Ductal Lavage Technique For Detecting Breast Cancer
A new screening technique, called ductal lavage, has proven successful in detecting cancerous or pre-cancerous cells in fluid extracted from a woman’s milk duct. Because most breast cancers begin in the breast milk ducts, ductal lavage can detect cancers that are not yet seen on mammography.
Ductal lavage is a safe and simple procedure that involves minimal discomfort. In fact, most women who have undergone the test report that it is less painful than a mammogram. First, a local anesthetic is utilized to numb the nipple. Then, fluid is drawn from the nipple with a breast pump. Through a small, flexible needle inserted about half an inch into the milk duct, a salt-water stream washes cells out of the ducts. These cells are then examined under a microscope to check for any abnormalities.
A recent clinical trial evaluated the effectiveness of ductal lavage as a screening procedure for breast cancer. Specifically, researchers examined whether ductal lavage could find abnormalities that were missed by standard screening tests. The study involved high-risk women who had normal mammograms within the past year. The results reported for 383 examined breasts show that ductal lavage found pre-cancerous and cancerous cells in 76 of the breasts. In two of these women, biopsies revealed ductal carcinoma in situ (DCIS) despite the fact that both of these women had normal mammograms both before and after the ductal lavage procedure. DCIS refers to cancer cells that are in the milk ducts, but have not penetrated the duct walls into the surrounding tissue. When cancer cells are found at such an early stage of development, the disease is highly curable.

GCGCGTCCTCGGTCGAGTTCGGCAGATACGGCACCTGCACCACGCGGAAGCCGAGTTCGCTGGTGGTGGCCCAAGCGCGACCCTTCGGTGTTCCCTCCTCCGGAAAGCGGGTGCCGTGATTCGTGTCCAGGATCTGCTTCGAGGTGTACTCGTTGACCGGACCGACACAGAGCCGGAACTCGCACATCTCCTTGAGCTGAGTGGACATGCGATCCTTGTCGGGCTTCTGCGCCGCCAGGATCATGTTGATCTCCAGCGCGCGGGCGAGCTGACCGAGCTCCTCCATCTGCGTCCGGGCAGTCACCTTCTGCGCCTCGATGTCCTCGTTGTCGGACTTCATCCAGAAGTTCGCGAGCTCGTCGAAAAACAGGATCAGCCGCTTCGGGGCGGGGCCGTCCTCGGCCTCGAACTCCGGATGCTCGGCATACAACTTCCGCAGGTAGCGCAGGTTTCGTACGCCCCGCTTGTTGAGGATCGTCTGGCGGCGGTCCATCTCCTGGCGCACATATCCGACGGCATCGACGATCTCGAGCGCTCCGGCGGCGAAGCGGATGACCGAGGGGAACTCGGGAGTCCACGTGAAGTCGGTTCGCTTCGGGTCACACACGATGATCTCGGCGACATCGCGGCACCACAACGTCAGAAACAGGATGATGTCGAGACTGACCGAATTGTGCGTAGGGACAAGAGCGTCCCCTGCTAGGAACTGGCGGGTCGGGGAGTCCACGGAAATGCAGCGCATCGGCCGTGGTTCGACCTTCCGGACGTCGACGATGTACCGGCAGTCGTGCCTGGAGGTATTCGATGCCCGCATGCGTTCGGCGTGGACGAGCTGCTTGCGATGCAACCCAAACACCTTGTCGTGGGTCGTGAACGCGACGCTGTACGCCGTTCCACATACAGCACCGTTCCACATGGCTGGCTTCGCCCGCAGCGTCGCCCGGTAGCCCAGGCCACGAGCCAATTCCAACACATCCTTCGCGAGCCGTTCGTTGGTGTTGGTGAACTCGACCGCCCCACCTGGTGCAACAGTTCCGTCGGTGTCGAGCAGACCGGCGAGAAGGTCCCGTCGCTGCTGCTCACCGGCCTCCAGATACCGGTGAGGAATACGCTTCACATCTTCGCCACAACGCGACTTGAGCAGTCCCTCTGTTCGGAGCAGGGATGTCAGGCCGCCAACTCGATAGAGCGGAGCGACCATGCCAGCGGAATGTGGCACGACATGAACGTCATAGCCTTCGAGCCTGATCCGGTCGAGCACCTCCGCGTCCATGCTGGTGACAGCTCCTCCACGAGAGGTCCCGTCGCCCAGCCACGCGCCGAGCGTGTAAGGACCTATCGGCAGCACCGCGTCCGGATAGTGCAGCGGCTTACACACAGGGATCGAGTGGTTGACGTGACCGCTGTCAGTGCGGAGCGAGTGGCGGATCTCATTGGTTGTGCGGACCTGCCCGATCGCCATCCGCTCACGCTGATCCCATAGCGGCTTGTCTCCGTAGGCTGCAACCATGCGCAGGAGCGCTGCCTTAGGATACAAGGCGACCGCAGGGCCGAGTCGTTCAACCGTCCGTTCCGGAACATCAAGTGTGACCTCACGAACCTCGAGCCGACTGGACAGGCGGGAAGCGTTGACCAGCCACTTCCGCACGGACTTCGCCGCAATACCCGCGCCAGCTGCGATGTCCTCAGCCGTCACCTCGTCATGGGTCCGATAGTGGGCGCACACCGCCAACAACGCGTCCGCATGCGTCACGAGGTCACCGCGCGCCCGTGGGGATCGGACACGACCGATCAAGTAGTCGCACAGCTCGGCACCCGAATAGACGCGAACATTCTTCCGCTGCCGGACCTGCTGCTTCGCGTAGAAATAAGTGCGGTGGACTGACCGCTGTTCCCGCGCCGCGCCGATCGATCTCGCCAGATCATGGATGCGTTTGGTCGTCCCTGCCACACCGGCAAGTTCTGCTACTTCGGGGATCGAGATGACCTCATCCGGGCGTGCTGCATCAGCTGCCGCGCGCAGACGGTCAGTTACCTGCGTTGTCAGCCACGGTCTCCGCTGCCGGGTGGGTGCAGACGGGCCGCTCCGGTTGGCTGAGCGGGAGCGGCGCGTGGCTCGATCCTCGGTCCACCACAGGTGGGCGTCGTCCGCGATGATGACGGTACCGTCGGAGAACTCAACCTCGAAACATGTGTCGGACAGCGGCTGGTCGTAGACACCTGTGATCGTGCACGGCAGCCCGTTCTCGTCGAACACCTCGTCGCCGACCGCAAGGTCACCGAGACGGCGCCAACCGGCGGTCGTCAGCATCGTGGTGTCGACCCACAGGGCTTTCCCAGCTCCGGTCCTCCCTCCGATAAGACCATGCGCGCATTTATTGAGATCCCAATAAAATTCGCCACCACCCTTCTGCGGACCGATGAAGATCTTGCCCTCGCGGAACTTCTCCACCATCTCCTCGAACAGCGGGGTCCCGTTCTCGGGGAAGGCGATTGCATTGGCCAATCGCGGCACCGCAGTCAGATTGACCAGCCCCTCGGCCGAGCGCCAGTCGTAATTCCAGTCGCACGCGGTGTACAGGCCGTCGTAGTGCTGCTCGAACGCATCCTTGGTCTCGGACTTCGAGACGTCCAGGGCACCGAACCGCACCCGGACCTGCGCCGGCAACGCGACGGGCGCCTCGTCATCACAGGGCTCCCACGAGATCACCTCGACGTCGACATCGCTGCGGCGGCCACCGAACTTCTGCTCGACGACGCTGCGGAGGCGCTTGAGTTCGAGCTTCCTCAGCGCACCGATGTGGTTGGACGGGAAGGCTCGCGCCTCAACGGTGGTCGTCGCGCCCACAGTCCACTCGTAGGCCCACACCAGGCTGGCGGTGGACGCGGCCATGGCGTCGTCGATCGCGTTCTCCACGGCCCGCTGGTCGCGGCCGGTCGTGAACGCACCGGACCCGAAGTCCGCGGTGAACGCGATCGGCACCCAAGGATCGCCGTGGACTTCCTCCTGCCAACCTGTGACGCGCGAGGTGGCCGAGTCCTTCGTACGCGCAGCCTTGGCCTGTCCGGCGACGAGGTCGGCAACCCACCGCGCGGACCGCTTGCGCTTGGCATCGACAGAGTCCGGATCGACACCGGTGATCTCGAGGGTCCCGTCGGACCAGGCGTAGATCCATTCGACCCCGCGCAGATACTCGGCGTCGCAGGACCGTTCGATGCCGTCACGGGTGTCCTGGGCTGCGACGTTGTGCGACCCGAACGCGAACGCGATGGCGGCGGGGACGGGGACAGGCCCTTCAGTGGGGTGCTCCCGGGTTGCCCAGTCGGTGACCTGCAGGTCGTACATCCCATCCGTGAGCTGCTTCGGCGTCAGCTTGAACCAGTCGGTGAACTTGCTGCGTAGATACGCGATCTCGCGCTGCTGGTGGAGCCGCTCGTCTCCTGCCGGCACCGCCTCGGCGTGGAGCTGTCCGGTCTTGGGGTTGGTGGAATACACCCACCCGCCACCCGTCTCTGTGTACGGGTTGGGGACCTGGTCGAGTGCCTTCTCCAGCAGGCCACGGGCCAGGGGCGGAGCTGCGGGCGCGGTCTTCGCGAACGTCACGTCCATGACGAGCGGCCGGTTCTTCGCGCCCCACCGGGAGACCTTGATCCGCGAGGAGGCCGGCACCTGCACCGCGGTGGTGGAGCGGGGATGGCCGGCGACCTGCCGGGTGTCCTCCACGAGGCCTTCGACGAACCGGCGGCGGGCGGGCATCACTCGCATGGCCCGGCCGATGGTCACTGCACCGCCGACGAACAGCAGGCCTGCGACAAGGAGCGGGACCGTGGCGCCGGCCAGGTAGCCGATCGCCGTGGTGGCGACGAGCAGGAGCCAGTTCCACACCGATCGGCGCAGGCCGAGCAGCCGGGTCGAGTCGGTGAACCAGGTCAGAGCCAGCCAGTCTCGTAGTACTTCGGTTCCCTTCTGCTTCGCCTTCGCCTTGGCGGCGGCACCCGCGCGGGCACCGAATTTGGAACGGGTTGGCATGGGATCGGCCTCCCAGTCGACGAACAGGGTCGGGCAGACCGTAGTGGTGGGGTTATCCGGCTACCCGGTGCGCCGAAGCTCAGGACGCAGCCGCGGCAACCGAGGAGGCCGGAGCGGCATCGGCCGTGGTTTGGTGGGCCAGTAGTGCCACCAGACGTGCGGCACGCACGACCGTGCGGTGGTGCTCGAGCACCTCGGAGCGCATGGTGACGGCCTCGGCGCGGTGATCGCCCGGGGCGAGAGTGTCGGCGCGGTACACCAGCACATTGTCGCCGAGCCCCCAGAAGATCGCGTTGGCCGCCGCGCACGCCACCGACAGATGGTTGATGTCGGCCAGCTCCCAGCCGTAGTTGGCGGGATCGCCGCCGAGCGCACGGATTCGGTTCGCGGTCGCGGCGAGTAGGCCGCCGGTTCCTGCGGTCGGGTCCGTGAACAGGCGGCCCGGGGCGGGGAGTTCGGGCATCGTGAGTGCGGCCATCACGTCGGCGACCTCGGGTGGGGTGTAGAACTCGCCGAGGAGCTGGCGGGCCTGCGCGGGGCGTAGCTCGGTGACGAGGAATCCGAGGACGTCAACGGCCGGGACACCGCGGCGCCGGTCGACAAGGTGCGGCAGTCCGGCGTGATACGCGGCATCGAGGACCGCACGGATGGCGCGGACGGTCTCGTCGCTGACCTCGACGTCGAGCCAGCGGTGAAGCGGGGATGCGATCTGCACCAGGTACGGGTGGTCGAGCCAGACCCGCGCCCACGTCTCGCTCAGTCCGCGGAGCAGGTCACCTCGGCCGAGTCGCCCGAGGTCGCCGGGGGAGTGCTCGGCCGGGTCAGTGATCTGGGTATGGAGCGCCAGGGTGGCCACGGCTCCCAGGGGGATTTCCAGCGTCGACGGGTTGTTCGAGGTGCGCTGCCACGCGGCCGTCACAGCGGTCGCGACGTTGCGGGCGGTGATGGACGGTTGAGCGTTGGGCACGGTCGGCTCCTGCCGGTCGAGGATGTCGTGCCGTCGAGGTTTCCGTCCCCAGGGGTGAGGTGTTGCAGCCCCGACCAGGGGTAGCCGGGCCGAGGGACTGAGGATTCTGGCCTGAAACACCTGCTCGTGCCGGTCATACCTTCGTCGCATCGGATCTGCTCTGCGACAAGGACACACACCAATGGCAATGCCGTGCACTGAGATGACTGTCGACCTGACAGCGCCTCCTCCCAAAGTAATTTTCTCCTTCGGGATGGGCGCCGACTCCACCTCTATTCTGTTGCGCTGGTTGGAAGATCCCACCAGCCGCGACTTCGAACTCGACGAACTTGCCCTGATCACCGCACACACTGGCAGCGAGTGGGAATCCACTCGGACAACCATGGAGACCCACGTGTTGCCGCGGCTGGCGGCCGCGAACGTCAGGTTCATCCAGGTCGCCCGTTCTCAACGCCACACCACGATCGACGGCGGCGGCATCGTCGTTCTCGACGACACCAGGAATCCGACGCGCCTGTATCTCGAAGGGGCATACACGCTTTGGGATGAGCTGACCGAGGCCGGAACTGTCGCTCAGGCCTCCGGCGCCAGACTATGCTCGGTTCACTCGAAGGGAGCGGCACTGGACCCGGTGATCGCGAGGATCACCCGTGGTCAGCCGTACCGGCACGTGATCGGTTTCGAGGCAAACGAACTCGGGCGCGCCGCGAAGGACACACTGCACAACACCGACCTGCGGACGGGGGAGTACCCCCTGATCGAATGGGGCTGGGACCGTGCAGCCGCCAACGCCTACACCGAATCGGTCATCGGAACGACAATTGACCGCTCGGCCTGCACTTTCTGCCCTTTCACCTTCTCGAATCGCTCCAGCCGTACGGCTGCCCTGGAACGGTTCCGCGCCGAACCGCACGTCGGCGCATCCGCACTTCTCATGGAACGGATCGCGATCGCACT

Ductal lavage may prove to be a valuable procedure for detecting DCIS. Thus far, the results support using the procedure among high-risk women. More research is needed to determine the feasibility of using ductal lavage as a standard screening procedure. Women who are at a high risk for developing breast cancer may wish to speak with their physicians about the risks and benefits of participating in a clinical trial in which ductal lavage and other promising new screening techniques are being evaluated. eCancerTrials.com also performs personalized clinical trial searches on behalf of patients. (Northwestern University’s 2ndAnnual Lynn Sage Breast Cancer Symposium, September 2000)
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